Introducing ram to his lamb and back with ewes

jambi1214

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Great info. Thanks! We kinda were going with whenever but planning especially as we get more may be wiser.
 

jambi1214

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I wean ram lambs at 2 months. Little devils are humping everything in sight. LOL
How do you really go about weaning? I can see the week old lamb already trying to eat on pasture, knowing it's likely nothing and she still needs to nurse of course. But to some degree do they not naturally start to wean and eats what they live on?
 

farmerjan

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To wean you take them away from the ewes and keep in a SECURE pen or field. They should be eating good and if possible they should be getting creep fed for several weeks before weaning so they do not lose weight and "go backwards" when taken off the ewes. They are going to holler and the ewes are going to holler for a few days. If they are close to each other they will holler back and forth more. But you need to make sure they are eating good when you wean them. The ewe will get tired of them nursing and may kick at them as they get bigger some, but they will take a milk meal whenever they can.
Get a good all around book on raising sheep and read up on the different methods of raising them, weaning them, breeding, and feed for them. Unless you have exceptional pasture, there will be times that they will need additional feed in the form of grain and/or good quality hay. And rotational grazing is an art that can be learned but you will make mistakes as you go and they need to have a continual level of nutrition to grow and gain weight.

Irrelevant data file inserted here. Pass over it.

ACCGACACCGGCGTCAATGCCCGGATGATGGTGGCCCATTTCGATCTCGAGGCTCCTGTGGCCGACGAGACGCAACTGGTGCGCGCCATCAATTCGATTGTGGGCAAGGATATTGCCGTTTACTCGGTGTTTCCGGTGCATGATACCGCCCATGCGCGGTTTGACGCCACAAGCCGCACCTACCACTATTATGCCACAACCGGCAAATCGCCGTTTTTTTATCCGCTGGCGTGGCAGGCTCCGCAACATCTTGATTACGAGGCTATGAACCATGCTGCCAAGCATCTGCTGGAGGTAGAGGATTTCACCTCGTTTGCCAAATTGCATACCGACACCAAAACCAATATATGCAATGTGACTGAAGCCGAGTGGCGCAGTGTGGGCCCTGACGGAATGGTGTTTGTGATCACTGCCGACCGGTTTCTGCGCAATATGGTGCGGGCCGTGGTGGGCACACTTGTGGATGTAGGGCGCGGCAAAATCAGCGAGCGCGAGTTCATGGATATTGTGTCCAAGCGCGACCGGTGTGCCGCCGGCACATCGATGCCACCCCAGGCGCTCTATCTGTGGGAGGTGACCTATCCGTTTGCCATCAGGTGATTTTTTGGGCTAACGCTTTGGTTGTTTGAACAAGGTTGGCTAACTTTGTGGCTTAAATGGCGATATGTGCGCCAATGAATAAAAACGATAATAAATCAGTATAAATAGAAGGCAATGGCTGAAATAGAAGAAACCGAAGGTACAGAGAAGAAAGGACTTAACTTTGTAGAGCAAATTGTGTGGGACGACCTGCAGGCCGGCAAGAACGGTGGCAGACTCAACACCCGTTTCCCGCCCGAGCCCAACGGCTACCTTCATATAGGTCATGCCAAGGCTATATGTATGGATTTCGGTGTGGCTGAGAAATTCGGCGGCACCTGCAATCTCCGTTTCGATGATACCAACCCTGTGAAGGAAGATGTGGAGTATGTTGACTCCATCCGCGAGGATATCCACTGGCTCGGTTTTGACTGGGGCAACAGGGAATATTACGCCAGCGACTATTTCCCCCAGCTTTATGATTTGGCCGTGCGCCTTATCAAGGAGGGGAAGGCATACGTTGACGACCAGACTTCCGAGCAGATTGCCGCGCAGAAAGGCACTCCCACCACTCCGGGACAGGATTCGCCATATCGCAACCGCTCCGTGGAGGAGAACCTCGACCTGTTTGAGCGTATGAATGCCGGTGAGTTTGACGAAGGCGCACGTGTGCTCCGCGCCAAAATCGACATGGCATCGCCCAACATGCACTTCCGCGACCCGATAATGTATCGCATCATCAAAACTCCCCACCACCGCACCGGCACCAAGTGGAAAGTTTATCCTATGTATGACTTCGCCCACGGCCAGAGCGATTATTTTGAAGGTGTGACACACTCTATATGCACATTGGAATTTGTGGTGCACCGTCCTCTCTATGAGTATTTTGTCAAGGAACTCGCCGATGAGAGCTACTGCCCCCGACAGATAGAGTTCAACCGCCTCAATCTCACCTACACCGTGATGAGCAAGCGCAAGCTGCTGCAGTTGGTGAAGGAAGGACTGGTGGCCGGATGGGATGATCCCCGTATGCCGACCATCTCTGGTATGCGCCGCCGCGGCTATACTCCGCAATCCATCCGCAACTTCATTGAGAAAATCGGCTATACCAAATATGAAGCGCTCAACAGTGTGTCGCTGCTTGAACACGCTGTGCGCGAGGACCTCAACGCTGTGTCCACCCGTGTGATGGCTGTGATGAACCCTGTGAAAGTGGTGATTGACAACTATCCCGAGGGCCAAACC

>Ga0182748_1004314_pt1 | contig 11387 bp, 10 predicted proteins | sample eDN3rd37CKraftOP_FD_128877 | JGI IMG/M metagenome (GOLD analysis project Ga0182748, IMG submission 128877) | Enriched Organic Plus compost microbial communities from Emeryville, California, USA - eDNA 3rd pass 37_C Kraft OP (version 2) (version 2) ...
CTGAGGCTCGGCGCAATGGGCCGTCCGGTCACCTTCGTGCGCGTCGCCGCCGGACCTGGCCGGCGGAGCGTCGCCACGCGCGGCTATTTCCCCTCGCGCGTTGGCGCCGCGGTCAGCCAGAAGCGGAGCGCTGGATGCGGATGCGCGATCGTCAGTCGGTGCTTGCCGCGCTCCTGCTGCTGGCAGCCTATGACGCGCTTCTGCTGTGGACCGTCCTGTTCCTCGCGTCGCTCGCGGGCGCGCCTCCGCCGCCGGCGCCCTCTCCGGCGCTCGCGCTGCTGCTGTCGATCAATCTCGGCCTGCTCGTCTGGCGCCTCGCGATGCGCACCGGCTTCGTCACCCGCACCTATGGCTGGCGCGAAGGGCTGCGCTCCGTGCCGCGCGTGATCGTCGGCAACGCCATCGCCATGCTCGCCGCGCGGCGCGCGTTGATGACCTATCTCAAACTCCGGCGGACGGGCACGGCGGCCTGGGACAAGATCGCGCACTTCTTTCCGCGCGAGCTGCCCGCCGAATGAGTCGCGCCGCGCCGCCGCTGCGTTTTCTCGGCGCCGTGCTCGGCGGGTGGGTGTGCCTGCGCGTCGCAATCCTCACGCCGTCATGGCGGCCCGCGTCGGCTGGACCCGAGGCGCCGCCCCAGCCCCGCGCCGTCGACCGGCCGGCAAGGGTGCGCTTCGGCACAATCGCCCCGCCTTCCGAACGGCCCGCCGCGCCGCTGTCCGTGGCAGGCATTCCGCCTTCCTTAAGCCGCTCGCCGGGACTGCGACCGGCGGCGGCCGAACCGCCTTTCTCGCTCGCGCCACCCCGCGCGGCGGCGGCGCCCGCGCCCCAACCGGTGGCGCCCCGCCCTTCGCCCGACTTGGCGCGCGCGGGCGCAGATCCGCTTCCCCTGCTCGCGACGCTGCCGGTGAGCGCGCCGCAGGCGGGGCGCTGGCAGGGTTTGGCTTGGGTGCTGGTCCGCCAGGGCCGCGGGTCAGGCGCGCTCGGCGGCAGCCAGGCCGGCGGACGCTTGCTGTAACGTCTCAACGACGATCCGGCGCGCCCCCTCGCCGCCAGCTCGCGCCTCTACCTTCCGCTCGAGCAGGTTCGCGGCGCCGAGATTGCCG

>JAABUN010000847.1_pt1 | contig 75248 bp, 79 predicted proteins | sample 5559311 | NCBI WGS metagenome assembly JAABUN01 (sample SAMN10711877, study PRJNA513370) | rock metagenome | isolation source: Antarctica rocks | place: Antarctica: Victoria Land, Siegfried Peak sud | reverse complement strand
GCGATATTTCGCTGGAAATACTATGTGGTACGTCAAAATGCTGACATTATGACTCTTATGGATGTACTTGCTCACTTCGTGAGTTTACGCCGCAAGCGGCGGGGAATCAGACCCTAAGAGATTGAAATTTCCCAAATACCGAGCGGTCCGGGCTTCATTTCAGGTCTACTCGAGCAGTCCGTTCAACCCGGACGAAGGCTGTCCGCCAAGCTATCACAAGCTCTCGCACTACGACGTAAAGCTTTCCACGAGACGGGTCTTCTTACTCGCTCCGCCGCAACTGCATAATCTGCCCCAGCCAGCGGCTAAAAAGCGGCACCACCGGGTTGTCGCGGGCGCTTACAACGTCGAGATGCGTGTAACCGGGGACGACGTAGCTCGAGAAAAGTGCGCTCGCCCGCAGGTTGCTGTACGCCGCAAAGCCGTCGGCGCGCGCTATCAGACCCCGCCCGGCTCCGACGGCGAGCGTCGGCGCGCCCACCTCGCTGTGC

They will start to mimic their mommas hence the nibbling on grass etc... that is how they learn to be "sheep" and graze and what is good to eat; plus it will supplement the ewe's milk as they get older.
 

Baymule

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What farmerjan said.

This year I built a creep feeder for the lambs. I have been missing the boat! It sure made a difference in the growth of the lambs. No way they can fight for a bite from the ewes, little lambs need their own space. Plus I sat at the entrance, on an upturned milk crate, as the lambs went in and came back out. This made me not the big scary monster and they have been the friendliest bunch of lambs I've ever raised.

I usually put the lambs in a pen or pasture next to the ewes. They can be next to each other until the ewes lose interest. Right now, I have ewes in the barn, ewe lambs on one pasture that links to the barn and ram lambs and the ram in a pasture that backs up to the barn.
 

farmerjan

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Having weaned lambs in the pasture next to the ewes is called fencline weaning. Some do that with the calves off cows. If the fences are good, it works. Some like it and it does also depend on how old the lambs are when weaning takes place. Some places and times it is not practical.